England manager Roy Hodgson has spoken out in defence of Manchester United midfielder Tom Cleverley after he became the focus of criticism over his club's current struggles.
With United 15 points off the pace in the Premier League, out of both domestic cup competitions and now floundering in Europe, Cleverley has found himself singled out in the media and on social networking websites.
The chief criticism levelled at him has been that he does not do enough on the pitch to justify his place in the United team, which prompted the 24-year-old to admit recently that he felt like a "scapegoat".
However, he continues to be selected by United manager David Moyes and Hodgson has named him in his 30-man squad for England's friendly game at home to Denmark next week.
"The strengths I see are the strengths that David Moyes sees as well, because he picks him on a fairly regular basis himself," Hodgson said on Thursday.
"I don't think there'd be many people who would deny that he's a talented footballer. He's a very good passer of the ball, very involved in the game.
"When things were going well for Manchester United, people enjoyed what he was doing: getting on the ball, keeping it moving, making certain that he was working hard to get back in position and help out defensively.
"Unfortunately, because at the moment he's playing in a team where the results are not going their way, the spotlight sometimes lands quicker on the Cleverleys than it maybe does on some of the better-known players or players who had very good seasons last season."
However, while asserting that he will not select players purely on form, Hodgson warned Cleverley that he risks missing out on a place in the 23-man squad for the World Cup if his performance level drops.
"If Tom's going to get in the 23, then he'll have to play well in the coming matches, because the fact he's in the 30 doesn't guarantee him a place in the 23," Hodgson said.
- Five United players in England squad -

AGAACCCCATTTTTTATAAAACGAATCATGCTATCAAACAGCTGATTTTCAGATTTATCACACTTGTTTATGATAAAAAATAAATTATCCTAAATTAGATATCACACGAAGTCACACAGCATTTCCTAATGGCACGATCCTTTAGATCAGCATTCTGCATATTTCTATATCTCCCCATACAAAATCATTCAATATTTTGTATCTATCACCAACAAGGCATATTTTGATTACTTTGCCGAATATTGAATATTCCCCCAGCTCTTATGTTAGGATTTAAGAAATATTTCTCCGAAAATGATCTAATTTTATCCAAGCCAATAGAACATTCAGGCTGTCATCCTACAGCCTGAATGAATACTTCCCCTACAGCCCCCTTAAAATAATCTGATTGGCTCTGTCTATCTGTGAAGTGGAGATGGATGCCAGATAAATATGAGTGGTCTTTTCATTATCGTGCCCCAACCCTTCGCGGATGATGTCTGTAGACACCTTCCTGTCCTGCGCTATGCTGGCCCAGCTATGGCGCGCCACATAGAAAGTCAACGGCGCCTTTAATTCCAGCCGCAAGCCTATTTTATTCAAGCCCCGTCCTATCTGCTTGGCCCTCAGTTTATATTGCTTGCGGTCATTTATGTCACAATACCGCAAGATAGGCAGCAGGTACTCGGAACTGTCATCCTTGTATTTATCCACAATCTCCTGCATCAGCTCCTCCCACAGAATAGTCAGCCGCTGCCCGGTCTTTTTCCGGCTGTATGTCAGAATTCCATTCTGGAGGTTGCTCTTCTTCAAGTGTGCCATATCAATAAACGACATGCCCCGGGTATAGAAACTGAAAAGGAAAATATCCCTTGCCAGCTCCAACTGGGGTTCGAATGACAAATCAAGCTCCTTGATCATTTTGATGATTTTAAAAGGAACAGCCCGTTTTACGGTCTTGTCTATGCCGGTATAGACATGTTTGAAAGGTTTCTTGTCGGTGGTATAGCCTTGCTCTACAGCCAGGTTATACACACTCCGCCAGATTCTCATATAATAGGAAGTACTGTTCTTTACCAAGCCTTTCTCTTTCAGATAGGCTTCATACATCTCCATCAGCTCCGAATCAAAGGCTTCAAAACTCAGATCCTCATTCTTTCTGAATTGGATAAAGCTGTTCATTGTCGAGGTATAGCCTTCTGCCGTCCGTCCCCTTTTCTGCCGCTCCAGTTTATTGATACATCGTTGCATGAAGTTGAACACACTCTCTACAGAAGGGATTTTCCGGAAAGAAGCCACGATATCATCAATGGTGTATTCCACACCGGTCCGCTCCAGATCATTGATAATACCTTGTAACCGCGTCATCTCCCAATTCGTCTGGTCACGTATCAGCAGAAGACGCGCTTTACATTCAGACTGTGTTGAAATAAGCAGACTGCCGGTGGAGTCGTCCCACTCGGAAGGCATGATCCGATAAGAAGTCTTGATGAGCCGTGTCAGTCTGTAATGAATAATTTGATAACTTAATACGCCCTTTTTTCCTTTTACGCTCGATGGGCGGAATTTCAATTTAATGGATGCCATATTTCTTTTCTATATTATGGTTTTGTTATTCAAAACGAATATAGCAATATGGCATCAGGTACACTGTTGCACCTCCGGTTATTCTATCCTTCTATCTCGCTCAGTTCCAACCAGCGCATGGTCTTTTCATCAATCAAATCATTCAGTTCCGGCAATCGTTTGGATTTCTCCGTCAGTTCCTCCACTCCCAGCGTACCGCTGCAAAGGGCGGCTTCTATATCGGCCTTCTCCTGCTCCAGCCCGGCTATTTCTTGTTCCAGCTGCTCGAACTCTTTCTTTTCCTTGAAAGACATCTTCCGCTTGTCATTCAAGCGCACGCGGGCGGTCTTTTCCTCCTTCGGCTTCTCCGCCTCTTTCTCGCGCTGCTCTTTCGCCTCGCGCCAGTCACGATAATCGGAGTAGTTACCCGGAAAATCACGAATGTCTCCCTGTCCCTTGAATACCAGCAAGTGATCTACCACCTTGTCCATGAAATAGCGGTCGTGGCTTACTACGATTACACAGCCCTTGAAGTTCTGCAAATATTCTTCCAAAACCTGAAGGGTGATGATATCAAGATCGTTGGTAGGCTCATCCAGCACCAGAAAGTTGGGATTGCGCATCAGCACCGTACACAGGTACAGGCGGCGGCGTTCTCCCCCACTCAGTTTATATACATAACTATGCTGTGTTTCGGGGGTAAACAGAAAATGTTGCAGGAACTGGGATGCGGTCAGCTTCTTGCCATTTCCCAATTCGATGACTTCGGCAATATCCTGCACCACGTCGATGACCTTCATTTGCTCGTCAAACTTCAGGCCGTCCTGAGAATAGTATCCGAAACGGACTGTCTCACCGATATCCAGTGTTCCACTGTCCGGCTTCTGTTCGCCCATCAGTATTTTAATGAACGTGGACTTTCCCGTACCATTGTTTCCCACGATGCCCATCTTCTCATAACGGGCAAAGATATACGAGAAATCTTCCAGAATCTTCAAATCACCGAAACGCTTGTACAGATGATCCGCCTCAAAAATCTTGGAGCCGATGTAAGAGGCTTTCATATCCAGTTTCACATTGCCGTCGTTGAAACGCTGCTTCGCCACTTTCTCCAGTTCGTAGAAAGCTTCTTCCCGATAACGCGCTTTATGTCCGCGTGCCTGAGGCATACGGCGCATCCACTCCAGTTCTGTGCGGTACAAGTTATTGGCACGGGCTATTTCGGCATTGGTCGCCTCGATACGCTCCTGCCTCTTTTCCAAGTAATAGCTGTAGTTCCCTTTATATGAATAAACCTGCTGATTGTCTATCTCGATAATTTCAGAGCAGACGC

There were five United players in the latest England squad, with Michael Carrick and Cleverley joined by Chris Smalling, Wayne Rooney and Danny Welbeck, but Hodgson dismissed suggestions that the English champions' travails could have a negative impact on his World Cup plans.
"It would be great if all the teams where a lot of England players are involved were flying, but life doesn't give you those types of things," said Hodgson, who names his final World Cup squad on May 13.
"It's up to the players to deal with that and to make certain that they don't bring their woes, if they have any woes, to England and have that impact upon us."
Hodgson has awarded a first call-up to 18-year-old Southampton left-back Luke Shaw and also kept faith with striker Jermain Defoe, who is due to join Toronto FC on Friday having made only two substitute appearances for Tottenham Hotspur in 2014.
Hodgson said that Defoe's move to Canada need not jeopardise his chances of playing at the World Cup, but he also conceded that the comparatively weak level of Major League Soccer could count against him.
"Where Jermain Defoe's concerned, there's a player who for two years has been a part of all our squads, has come on and done a good job for us on many occasions, a player we trust and know," he said.
"The move to Toronto won't necessarily count against him. I'll judge it on what the player brings, what I think he will add to the squad, and of course there'll be an element of his form and how he's playing.
"And you can't deny of course that playing in Toronto can't be put on a par with playing in the Premier League -- no-one would expect me to say that.
"All these factors will be taken into consideration when we make our decision."